Rotator cuff arthropathy is a spectrum of degenerative disease that develops due in a rotator cuff deficient shoulder joint. The term encompasses both rotator cuff tendinopathic change as well as associated joint generative change.
Women are affected more than men and it affects the dominant shoulder more than the non-dominant side 1.
Most patients have shoulder pain, effusions and reduction range of motion. Weakness is usually that seen in cuff tears.
high riding humerus
- superior migration of the humeral head with decreased acromiohumeral distance
- "acetabularisation" of the coracoacromial arch: pseudoarticulation of the humerus with the undersurface of the acromion causing concave acromial erosion and increased sclerosis 1,3
- this can lead to impingement
- decreased joint space in the superior aspect of the glenohumeral joint and associated osteoarthritic changes (compared with primary OA where the wear is inferomedial on the humeral head and posterior along the glenoid) 1
- "femoralisation" of the humerus: erosion and rounding of the greater tuberosity 3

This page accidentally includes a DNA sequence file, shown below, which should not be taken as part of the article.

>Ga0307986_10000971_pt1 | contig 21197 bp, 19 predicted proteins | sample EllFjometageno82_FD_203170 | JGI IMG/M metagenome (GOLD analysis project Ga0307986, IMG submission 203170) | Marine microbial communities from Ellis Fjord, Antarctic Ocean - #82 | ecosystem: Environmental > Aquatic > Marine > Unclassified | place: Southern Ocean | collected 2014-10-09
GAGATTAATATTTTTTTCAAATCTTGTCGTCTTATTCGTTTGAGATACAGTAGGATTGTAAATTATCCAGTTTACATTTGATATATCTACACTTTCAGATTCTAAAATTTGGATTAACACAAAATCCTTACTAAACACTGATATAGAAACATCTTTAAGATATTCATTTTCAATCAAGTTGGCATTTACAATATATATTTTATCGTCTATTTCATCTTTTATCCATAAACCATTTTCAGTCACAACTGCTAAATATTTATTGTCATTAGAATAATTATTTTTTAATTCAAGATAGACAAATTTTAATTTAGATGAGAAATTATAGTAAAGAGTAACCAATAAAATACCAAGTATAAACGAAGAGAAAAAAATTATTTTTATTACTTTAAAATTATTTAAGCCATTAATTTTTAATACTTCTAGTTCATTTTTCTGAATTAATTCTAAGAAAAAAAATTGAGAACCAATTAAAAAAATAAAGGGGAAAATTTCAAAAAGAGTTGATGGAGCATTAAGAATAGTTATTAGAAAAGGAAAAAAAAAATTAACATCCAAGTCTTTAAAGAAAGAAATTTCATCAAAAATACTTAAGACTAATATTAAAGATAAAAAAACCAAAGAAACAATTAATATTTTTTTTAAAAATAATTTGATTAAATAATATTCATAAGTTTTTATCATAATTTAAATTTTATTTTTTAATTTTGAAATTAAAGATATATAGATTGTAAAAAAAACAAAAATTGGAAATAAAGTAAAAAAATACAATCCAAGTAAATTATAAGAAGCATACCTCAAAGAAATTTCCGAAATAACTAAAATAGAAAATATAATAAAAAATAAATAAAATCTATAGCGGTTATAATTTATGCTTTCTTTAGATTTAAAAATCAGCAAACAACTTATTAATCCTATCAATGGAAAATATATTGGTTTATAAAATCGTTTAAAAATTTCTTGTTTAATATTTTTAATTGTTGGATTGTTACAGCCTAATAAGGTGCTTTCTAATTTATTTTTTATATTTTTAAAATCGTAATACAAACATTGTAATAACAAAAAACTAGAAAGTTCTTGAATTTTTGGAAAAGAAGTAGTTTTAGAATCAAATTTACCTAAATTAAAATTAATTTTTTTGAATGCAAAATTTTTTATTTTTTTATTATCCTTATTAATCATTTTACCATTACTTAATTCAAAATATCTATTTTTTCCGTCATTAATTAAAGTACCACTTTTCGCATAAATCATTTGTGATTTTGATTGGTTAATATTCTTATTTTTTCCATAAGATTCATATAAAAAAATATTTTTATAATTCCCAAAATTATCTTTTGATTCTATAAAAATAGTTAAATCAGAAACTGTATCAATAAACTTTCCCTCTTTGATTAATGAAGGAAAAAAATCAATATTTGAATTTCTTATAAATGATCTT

- osteopenia of the proximal humerus and acromion
Treatment and prognosis
Conservative management includes NSAIDs and rehabilitation. Surgical management includes joint fusion or replacement by hemiarthroplasty or reverse total shoulder arthroplasty 3, depending on the severity of the disease.
History and etymology
It was first reported by Neer et al. in 1983 2.
- 1. Ecklund KJ, Lee TQ, Tibone J et-al. Rotator cuff tear arthropathy. J Am Acad Orthop Surg. 2007;15 (6): 340-9. Pubmed citation
- 2. Neer CS, Craig EV, Fukuda H. Cuff-tear arthropathy. J Bone Joint Surg Am. 1984;65 (9): 1232-44. Pubmed citation
- 3. Eajazi A, Kussman S, LeBedis C, Guermazi A, Kompel A, Jawa A, Murakami AM. Rotator Cuff Tear Arthropathy: Pathophysiology, Imaging Characteristics, and Treatment Options. AJR. American journal of roentgenology. 205 (5): W502-11. doi:10.2214/AJR.14.13815 - Pubmed